In an echo of the criticism from PSC Chairman Charlotte Lane, the consulting group concluded that Appalachian Power and Wheeling Power parent company American Electric Power’s decarbonization goals played a role in throttling the coal supply to the plants.

AEP officials have testified to the PSC that decarbonization did not affect their fuel procurement decisions for the three plants.

AEP aims to be carbon-neutral by 2045, five years ahead of its earlier goal of 2050.

Recently, the price of coal and natural gas has declined. Coal, in particular, is down from its high of $200 a ton and is back below $100.

There may be other reasons why the plants were not operating when they were needed.

Data from Standard & Poor’s, a global credit rating firm that monitors utilities, showed that most of the Amos plant was down during the sudden deep freeze before Christmas.

According to the data, only one of the three units at Amos, Unit 2, was operating at all. Unit 1 went offline in October and was still out of service in December.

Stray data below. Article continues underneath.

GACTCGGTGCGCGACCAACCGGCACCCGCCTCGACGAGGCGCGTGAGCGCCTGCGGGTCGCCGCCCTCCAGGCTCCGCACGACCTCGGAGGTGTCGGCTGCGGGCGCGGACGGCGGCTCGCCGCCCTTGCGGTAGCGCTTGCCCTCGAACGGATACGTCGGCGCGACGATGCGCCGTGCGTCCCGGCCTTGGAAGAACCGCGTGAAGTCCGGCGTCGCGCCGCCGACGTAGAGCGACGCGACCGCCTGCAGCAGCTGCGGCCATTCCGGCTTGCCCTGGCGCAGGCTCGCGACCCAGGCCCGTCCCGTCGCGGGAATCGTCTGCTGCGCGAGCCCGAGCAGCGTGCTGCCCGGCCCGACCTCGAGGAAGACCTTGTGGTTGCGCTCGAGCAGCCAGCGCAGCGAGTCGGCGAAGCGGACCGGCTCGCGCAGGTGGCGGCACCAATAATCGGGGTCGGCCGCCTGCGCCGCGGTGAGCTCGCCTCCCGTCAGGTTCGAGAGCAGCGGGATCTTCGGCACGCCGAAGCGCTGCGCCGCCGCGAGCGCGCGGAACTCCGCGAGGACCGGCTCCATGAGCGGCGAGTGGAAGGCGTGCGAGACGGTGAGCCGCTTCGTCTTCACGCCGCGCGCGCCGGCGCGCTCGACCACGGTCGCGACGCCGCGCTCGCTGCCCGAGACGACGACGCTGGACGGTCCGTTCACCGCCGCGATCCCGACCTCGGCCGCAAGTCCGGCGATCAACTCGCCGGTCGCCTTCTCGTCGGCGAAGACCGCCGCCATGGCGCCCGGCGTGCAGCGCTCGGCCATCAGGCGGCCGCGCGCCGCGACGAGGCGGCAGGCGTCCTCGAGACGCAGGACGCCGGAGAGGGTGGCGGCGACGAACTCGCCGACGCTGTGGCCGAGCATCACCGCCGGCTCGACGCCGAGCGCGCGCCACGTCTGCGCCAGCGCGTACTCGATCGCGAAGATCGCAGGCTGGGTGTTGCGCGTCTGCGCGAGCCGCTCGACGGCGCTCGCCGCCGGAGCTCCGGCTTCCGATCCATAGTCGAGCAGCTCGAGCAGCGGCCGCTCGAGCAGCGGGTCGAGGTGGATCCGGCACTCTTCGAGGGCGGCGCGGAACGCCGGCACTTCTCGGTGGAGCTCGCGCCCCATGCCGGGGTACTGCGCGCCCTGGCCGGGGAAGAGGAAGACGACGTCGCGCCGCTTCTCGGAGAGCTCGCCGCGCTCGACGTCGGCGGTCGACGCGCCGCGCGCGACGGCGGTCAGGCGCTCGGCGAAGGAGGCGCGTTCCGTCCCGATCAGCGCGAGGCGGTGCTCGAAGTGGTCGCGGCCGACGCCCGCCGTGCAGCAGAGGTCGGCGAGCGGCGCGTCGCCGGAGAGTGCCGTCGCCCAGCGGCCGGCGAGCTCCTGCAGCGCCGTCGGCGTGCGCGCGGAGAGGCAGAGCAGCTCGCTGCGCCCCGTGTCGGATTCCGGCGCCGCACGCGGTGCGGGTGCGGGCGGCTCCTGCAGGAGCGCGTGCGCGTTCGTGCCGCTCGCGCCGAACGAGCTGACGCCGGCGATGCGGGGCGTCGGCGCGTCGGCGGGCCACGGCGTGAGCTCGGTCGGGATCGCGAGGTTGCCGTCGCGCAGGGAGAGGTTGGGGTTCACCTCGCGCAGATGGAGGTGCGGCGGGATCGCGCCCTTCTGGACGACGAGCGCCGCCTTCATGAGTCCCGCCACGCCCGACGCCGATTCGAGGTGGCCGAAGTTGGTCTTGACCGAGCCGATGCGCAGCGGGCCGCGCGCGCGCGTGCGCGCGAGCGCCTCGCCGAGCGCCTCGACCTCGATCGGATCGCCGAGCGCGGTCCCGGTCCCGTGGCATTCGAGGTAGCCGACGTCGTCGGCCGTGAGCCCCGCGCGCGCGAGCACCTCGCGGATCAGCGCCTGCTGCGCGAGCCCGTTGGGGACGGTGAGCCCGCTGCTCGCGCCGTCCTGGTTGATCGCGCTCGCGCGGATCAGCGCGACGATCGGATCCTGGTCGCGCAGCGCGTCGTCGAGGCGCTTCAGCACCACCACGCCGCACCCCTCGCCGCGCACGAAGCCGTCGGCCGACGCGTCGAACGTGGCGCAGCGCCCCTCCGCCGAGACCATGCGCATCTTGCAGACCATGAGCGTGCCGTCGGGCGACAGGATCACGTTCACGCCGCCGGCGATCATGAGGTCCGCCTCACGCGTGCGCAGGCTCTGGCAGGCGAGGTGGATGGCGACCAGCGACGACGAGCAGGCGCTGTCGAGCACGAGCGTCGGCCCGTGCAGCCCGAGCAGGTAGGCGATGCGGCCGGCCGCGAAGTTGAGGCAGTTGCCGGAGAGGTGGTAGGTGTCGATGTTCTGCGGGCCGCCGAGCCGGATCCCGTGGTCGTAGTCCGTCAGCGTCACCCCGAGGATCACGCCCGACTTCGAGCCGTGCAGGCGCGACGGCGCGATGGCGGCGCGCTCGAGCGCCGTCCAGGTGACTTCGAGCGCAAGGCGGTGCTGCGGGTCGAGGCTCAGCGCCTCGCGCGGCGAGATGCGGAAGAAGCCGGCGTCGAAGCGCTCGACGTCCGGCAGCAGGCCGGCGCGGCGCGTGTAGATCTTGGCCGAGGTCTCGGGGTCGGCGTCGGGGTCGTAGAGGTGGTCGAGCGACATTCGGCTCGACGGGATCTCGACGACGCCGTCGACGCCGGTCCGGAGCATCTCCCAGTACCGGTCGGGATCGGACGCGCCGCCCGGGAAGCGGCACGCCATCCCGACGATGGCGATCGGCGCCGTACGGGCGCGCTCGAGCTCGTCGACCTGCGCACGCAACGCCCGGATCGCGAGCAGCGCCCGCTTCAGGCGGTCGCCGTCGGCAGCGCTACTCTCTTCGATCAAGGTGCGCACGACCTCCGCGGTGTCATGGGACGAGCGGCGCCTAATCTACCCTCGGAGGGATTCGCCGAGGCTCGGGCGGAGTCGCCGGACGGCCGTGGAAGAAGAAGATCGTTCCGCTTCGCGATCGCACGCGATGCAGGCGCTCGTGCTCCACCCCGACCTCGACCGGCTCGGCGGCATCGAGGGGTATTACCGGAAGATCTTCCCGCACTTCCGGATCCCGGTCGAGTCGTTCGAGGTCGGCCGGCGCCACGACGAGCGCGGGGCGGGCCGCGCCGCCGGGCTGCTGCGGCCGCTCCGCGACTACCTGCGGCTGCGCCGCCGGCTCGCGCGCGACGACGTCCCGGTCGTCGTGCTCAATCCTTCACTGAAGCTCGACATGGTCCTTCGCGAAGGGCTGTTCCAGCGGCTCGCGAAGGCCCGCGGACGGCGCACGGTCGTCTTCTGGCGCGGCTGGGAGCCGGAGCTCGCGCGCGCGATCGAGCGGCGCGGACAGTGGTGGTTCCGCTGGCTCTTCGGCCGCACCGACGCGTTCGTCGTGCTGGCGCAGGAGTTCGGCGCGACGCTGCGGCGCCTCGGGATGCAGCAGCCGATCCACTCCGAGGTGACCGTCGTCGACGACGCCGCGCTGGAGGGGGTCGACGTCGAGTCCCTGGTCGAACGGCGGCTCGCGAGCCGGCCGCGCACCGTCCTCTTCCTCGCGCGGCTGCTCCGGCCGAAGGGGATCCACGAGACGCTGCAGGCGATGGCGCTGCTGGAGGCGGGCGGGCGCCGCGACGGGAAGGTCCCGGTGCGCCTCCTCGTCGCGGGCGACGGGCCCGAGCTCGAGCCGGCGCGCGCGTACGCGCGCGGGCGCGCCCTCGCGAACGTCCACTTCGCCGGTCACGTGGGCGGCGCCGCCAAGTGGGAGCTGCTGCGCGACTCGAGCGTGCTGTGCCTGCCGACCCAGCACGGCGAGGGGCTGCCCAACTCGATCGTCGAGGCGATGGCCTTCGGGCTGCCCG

Unit 3 at Amos was operating at full power but went offline at 6 a.m. on Dec. 20 and remained out of service through the winter storm. At 1,300 megawatts, Unit 3 is as big as Mountaineer.

Unit 2 at Amos has a capacity of 816 megawatts of the plant’s total capacity of 2,932 megawatts.

No similar outages were reported at either Mountaineer or Mitchell over the holiday weekend when temperatures plunged into the single digits or below zero across much of the country.

In total, PJM lost 7,600 megawatts of coal capacity and 32,500 megawatts of natural gas during the peak of the crisis.

PJM had asked state officials to tell residents to cut back on their electricity use. Ultimately, no rolling blackouts occurred in the 13-state territory.

It’s not clear why the two Amos units were down during the December freeze. A PJM report in the coming months may shed light on what went wrong.

Appalachian Power is an underwriter of West Virginia Public Broadcasting.